First, insofar as the cases hold that back pay is a legal remedy which may be recovered as incidental to equitable relief, we believe they cannot stand in the face of Beacon and Dairy Queen.
Second, to the extent that they hold, relying on N.L.R.B. v. Jones Laughlin Steel Corp., 301 U.S. 1, 48-49, 57 S.Ct. 615, 81 L.Ed. 893, that a jury trial is not required because the right vindicated is a statutory right, we reject the conclusion because it fails to differentiate between a statutory proceeding and the enforcement of a statutory right in an ordinary "civil action" in the courts.
Third, an acceptable rationale for awarding back pay in a non-jury judicial proceeding is consistent with our analysis of the damage claims asserted in this case. It is not unreasonable to regard an award of back pay as an appropriate exercise of a chancellor's power to require restitution. Restitution is clearly an equitable remedy. As Professor Moore put it:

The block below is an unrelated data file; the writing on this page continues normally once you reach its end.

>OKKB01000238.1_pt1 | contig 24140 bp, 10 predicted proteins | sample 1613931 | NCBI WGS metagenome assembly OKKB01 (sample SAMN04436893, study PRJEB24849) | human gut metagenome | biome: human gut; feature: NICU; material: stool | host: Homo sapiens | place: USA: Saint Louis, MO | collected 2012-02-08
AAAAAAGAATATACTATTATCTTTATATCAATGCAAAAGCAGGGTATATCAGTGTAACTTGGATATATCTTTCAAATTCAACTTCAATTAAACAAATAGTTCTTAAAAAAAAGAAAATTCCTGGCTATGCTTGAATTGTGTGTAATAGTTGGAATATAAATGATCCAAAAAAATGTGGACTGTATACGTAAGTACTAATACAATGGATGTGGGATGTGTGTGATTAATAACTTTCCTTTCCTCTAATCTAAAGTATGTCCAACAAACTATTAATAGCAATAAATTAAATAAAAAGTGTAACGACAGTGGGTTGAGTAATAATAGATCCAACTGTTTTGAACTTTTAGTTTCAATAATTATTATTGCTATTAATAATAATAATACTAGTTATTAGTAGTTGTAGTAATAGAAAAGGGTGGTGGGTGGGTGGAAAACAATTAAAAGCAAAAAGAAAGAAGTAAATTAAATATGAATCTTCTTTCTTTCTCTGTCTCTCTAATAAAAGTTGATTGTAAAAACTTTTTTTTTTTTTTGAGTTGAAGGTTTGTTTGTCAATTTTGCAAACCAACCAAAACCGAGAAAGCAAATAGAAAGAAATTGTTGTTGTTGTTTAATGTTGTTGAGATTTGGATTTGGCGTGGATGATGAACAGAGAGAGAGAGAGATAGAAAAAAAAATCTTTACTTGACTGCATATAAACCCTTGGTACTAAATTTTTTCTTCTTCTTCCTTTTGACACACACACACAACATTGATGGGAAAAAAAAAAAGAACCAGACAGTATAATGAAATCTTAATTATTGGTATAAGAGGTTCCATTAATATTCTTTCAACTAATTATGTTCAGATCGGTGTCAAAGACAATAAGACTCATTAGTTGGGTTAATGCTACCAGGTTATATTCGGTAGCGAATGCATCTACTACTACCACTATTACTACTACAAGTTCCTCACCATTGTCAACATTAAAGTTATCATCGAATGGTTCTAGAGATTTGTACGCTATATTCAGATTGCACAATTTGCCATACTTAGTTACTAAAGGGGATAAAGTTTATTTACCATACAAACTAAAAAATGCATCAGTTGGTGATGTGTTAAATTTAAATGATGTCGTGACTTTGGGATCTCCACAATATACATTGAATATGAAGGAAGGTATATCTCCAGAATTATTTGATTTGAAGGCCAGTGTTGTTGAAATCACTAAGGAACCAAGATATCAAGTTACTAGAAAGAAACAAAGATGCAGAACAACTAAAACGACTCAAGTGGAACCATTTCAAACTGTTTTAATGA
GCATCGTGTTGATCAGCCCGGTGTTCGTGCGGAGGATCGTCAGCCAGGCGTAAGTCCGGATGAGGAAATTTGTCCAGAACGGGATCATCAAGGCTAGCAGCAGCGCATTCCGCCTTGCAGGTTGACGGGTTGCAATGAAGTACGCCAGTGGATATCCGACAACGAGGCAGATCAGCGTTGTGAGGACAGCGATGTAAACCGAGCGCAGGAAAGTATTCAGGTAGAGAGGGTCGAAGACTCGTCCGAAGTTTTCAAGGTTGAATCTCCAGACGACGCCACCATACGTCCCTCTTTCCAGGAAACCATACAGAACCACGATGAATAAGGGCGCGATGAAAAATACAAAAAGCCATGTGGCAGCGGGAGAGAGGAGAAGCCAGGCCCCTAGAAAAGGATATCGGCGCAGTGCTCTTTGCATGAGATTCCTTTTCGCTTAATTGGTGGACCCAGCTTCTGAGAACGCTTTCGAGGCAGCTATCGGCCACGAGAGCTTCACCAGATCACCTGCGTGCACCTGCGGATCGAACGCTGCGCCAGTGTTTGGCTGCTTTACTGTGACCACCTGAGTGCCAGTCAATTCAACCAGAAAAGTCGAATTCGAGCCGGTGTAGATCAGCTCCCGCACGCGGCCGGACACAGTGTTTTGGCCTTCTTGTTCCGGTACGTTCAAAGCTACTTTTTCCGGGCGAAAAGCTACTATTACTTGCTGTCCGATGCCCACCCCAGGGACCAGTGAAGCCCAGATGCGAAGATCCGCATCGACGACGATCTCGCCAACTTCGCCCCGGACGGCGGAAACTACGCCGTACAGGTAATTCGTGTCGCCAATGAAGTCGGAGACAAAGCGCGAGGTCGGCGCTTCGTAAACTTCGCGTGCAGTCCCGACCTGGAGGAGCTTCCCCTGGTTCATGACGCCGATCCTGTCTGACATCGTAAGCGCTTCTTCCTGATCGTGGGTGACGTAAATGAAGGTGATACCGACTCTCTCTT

This reasoning is applicable to 42 U.S.C. § 1983 as well since that statute authorizes not only "an action at law" but also a "suit in equity."
"In equity, restitution is usually thought of as a remedy by which defendant is made to disgorge ill-gotten gains or to restore the status quo, or to accomplish both objectives."
5 Moore's Federal Practice ¶ 38.24  at p. 190.5.
The retention of "wages" which would have been paid but for the statutory violation (of improper discharge) might well be considered "ill-gotten gains"; ultimate payment restores the situation to that which would have existed had the statute not been violated.